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Sherlock Holmes is very much in the zeitgeist right now with Guy Ritchie’s movie franchise starring Robert Downey Jr. and BBC’s hit series Sherlock starring Benedict Cumberbatch, which was just renewed for third season.

Edited by M. Leary

"...the vivid crossing of borders between film and theology may save the film from the banality of cinema and festival business, and it may also save the church from the deep sleep of the habitual and the always known."

(Hans Werner Dannowski)

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Speaking of zeitgeist - I do enjoy the show House most precisely at that level at which it is a Holmes adaptation. When it comes to thinking of Holmes in "contemporary" terms, I think the House writers frequently nail it with his character. I suppose the catch is that House indulges in far more melodrama than Doyle (even given Holmes' critique of Watson's "romanticizings"). I particularly like the way Houses' "method" is a real world expression of a barely concealed psychosis that otherwise manifests as a sort of hunger eating away at him when he doesn't have a case to deal with. The drugs, the off-kilter relationships, the way House intentionally uses social awkwardness and division to elicit information or ideas that would otherwise not exist - this is all pure Sherlock.

It's been a very long time since I watched an episode of House, but I think you're on to something there. Oddly, I've had the suspicion for a while that portrayals/re-interpretations of Holmes have been getting steadily more dysfunctional as the years have passed. House certainly fits into that trend.

House is also a good example of what Booth described in his wonderful recent essay as really paying attention to things. The minutiae of a sick body a mere hop, skip, and jump from Sherlock's scope of observation.

Good point (and thanks for the kind words); Alexander Howe makes a similar point, although his focus is more on psychoanalysis than surgery. Ellery Queen makes the comparison, too, in Calamity Town.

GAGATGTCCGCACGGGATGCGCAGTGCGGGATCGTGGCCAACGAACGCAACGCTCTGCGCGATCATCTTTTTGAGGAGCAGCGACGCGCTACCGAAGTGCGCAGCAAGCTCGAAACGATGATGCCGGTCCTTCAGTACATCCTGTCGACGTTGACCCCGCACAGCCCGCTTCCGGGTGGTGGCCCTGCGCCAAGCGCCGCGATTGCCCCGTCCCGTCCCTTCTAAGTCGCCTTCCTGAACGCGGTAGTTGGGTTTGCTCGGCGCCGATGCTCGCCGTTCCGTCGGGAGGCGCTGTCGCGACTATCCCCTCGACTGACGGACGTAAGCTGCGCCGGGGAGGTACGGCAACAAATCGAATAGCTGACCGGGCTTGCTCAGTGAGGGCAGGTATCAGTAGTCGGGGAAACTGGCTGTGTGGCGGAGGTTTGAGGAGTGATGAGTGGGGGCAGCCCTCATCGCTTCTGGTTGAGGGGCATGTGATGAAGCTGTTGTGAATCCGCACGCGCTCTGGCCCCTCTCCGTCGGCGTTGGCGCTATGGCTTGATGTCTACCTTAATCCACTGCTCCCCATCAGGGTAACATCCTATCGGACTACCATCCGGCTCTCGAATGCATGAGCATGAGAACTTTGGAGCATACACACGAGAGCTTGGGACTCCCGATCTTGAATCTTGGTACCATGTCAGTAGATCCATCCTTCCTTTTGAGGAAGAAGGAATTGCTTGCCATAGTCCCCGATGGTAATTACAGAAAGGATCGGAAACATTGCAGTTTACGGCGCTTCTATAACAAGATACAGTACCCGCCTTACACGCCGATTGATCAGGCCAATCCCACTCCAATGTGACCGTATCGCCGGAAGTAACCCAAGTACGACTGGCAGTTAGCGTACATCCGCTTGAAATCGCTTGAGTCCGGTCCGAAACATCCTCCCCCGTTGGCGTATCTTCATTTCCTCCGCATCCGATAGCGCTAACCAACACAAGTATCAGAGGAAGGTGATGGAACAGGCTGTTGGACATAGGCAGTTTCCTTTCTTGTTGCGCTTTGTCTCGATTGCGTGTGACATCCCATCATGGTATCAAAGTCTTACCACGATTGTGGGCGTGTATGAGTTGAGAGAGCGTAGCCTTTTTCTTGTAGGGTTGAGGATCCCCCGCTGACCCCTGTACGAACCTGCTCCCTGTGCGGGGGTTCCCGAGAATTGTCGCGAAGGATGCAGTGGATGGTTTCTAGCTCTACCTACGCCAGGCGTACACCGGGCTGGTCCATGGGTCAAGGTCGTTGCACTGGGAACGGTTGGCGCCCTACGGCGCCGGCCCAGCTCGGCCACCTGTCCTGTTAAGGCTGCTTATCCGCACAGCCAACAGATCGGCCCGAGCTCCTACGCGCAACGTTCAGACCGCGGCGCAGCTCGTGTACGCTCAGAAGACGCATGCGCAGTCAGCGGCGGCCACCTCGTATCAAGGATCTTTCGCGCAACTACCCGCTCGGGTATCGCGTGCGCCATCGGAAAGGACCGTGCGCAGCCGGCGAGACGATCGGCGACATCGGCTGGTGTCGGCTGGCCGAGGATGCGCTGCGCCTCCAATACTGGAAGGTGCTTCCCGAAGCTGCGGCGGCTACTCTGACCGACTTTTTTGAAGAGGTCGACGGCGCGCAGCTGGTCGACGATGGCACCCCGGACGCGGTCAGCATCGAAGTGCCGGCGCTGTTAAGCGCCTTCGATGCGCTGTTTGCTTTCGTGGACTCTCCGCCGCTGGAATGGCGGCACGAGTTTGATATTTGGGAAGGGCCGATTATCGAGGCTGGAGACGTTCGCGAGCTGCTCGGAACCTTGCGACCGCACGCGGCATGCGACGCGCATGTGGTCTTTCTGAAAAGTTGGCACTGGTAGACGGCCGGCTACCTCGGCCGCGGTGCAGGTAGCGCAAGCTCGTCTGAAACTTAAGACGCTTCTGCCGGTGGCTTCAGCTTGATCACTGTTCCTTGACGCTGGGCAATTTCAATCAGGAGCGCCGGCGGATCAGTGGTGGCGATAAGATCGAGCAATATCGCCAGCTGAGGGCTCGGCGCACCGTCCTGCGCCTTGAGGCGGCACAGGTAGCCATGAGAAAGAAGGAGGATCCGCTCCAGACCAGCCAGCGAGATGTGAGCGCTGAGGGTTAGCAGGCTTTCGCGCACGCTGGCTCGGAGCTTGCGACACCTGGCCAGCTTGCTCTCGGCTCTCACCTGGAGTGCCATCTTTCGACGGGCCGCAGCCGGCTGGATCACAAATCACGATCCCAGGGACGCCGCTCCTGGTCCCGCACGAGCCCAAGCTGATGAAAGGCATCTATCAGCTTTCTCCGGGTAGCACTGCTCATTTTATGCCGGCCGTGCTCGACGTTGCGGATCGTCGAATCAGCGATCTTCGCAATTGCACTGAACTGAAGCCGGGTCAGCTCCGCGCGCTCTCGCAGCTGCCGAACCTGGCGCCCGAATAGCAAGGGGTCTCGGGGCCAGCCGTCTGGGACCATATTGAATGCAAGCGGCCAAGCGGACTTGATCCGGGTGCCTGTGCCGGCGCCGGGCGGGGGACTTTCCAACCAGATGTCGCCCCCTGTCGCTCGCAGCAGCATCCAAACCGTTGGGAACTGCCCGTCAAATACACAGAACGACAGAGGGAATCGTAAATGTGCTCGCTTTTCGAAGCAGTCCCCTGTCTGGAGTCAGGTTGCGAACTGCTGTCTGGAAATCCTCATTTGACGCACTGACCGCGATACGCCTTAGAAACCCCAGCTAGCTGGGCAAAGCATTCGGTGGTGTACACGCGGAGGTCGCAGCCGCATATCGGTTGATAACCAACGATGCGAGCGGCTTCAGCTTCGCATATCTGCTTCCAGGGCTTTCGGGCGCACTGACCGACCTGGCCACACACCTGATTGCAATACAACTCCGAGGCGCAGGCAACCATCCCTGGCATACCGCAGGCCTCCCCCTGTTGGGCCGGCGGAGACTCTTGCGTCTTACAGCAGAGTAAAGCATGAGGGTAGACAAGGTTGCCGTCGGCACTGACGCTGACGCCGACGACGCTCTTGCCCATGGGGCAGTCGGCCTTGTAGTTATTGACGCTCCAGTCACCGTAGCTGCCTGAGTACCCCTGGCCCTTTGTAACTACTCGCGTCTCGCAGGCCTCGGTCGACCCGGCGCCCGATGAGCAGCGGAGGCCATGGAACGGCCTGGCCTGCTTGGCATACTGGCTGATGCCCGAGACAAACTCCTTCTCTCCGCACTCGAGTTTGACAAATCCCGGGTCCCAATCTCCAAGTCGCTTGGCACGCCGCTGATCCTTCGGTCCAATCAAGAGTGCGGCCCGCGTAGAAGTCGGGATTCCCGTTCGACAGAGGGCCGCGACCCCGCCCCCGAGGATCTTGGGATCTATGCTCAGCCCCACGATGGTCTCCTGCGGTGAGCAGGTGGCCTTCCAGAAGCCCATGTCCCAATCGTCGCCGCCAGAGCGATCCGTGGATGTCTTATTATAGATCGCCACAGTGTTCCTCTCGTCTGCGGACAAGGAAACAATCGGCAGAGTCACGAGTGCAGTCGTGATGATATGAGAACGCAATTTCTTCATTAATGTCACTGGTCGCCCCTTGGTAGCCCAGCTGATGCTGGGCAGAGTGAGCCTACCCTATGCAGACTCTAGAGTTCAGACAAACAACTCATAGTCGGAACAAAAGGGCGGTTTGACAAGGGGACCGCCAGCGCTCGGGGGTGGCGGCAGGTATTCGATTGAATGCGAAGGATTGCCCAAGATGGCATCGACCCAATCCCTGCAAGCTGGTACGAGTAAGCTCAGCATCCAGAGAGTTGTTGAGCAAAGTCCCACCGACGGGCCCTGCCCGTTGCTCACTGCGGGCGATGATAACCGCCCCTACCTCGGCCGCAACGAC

House is also a good example of the paradox that appears immediately in Study in Scarlet about Sherlock's lack of knowledge about our solar system, to which he responds by explaining that the orbit of the earth is irrelevant to his field of knowledge. In an era so interested in paradigms, the shifting of paradigms, and enlightnment, Holmes (Doyle?) rejects the idea that paradigms can be meaningful channels through which we direct our attention to people. They are lenses that distort - even if true. I am not quite sure what is important to Holmes/House, but it isn't science qua science. This is all pretty subversive stuff.

I like your way of thinking.

FWIW, Masterpiece Theater just sent me an e-mail to remind me that Sherlock 2 starts on Sunday.

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Huh. I've not gotten around to putting my thoughts on Series 2 up.

Belgravia--there are well documented problems with the characterization of Irene Adler, and I get those. All the same, I liked the episode quite a bit--even once I realized that it's essentially a remake of The Private Life of Sherlock Holmes.

Baskervilles--not quite on the level of Belgravia, but it successfully avoids the second-episode slump that characterized the first series, so I can't complain too much.

In short, I'm in the embarrassing and boring position of loving the series exactly as much as most other people seem to. Which means I don't have any interesting or provocative objections to make to it....

Edited by NBooth
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"In Praise of Sherlock & its Co-Creator Steven Moffat"

Nice overview of Moffat's genius.